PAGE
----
Holly Rizzuto Palker
Some days you lean in toward your family while other days the writing pulls extra weight. And there are deadline weeks when I know my magazine work won’t leave me much good energy for anything else. It’s a constant shifting, and I’ve never held myself up as an example of doing it well—but I do try very, very hard, which I think is the best that any of us can do.
For me, writing has allowed me to unpack some of the assumptions I made about who I was and what children are supposed to be and how this all works. Without writing, I think I would have been a different, probably much less happy, person, because writing allowed me to forgive myself when I made mistakes and to explore the kind of parenting person I wanted to be.
My very first poems wanted nothing more than to rub my father’s face in the truth of his shortcomings, and so that’s what they did. I wrote piece after brutal piece that strung real and imaginary fathers up according to images and metaphors and allegories for how he went wrong. But I was crafting a language for condemnation and erasure and resentment when what I needed was a language for survival, if not recovery.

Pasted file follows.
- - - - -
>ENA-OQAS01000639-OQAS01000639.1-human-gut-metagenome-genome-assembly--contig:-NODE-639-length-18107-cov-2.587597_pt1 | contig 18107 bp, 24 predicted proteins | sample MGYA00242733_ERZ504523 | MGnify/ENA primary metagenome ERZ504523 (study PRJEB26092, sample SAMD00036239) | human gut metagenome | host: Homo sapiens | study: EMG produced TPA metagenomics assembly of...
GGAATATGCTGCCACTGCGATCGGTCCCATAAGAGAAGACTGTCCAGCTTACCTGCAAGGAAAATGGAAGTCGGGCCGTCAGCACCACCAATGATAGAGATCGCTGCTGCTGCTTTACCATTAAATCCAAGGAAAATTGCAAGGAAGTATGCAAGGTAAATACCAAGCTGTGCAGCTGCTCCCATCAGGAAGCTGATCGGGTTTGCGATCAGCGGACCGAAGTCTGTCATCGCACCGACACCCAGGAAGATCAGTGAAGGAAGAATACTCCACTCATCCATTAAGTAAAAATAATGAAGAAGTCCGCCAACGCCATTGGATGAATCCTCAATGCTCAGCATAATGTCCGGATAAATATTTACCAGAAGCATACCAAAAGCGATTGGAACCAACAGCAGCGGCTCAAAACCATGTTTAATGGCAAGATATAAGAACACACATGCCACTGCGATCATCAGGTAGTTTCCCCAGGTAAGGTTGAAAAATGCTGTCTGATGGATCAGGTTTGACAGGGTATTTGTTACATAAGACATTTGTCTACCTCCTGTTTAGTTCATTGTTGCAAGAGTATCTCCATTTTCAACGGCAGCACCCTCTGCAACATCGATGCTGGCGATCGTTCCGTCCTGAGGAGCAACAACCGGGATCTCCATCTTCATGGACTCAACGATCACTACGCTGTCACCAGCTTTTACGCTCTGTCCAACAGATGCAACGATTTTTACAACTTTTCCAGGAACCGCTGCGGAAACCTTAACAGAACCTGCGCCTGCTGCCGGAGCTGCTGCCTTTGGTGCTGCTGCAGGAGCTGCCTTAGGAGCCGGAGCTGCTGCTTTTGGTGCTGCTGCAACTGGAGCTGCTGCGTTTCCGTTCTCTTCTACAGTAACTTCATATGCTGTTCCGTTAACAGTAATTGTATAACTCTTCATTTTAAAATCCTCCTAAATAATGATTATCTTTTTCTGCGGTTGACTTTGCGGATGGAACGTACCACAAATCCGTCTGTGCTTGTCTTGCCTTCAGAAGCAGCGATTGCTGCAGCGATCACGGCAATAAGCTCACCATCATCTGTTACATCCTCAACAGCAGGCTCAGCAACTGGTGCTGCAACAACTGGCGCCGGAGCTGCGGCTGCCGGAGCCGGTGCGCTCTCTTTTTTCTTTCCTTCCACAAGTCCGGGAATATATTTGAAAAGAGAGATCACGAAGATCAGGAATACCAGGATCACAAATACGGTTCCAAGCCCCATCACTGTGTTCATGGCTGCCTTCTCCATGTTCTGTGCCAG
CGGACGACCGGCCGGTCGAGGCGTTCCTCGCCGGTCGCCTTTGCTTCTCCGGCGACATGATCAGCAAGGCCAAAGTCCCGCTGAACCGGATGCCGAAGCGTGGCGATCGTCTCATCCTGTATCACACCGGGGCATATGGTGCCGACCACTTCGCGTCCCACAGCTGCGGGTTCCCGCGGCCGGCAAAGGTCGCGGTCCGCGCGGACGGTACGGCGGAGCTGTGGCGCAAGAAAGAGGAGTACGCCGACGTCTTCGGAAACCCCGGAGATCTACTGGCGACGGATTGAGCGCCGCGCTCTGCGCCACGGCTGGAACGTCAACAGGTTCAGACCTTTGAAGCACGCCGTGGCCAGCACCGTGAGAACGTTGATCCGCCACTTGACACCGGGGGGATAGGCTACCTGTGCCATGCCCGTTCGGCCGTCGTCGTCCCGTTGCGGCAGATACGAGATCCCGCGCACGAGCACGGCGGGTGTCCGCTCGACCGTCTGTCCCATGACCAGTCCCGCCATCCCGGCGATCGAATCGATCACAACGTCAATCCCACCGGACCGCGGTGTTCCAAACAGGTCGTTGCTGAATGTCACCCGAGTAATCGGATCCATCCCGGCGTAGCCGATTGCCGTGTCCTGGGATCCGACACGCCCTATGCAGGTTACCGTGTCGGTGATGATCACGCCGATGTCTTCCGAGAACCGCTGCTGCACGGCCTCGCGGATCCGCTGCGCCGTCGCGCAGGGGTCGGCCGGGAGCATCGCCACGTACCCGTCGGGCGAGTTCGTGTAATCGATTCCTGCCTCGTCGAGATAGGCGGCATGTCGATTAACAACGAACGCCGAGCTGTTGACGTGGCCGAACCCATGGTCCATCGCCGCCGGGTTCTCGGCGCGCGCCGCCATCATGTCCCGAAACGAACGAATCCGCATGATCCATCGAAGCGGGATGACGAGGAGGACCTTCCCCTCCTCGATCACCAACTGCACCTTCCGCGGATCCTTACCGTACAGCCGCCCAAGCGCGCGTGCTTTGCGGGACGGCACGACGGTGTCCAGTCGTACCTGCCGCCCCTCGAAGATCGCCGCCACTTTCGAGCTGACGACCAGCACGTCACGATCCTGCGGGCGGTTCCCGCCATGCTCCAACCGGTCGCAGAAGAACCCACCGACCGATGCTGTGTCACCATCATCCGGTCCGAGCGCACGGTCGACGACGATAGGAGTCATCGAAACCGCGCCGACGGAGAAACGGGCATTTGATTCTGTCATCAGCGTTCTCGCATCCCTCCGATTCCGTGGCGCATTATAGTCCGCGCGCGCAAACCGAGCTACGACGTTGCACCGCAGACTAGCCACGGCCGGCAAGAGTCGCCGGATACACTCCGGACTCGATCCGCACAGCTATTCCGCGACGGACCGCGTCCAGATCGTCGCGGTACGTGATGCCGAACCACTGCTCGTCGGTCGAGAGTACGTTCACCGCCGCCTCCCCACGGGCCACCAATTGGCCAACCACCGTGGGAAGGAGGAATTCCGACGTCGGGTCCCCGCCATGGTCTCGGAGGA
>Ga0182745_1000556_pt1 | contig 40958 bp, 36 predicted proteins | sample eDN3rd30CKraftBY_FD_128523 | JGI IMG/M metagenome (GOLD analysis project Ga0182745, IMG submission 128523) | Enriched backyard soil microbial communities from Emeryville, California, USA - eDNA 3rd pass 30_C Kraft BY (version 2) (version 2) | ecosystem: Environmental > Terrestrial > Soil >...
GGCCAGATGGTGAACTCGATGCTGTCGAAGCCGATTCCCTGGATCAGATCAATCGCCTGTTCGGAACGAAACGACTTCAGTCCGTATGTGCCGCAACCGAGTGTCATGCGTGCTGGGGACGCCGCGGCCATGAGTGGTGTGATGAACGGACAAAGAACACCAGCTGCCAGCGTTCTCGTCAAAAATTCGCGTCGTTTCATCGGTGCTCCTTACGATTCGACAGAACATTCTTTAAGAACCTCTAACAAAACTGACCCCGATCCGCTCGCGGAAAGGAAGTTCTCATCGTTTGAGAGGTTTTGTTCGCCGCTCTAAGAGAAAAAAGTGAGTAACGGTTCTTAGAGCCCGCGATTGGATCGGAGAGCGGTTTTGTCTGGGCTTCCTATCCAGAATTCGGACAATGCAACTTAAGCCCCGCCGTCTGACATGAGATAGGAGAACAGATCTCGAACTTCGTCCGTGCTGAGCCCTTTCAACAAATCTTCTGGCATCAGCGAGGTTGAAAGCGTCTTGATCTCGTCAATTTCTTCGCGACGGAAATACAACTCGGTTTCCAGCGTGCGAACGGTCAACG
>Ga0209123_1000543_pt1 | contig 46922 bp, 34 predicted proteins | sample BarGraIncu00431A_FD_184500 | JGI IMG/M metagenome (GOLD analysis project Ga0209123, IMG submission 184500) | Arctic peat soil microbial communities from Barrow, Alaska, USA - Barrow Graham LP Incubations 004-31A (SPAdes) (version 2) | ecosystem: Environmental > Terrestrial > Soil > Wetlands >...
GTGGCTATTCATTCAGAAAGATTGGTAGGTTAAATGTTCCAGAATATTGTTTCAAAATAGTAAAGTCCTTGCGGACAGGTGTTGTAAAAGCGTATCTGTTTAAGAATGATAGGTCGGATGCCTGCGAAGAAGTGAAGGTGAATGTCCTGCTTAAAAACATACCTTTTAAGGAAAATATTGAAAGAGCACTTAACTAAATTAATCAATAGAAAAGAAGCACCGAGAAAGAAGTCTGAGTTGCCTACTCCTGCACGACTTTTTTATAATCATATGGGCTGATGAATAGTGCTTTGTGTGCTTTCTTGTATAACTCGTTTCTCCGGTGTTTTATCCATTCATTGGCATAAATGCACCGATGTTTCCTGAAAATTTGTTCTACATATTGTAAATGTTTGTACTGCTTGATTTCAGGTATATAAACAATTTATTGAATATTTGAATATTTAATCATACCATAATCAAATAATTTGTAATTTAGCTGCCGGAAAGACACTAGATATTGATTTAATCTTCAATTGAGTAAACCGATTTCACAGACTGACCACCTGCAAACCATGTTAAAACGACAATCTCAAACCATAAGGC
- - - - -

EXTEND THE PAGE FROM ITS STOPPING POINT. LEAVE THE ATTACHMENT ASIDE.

I’m not sure how poetry influences my parenting, but parenting has certainly influenced my poetry. Just recently—after a reading—a woman came up to me and said: “That was the most endearing poem about poop that I have ever heard.” Only a new parent writes endearing poems about poop.
It was a bumpy start because writing a book together isn’t easy. Especially when you have no template, no point of reference, no idea what you are doing.
But the greatest gift that parenthood has given my writing is a kind of integrity. I know that my children will one day grow up and read my books, and so I feel the need to tell the truth, all the time, and with as much clarity and music as possible.
We publish profiles of writers who are mothers, writers who write about motherhood, and writers who have something to say to mothers. This includes well-known, living mama writers, of course, but also off-beat, lesser-known, not-so-obvious mama writers. Read more here.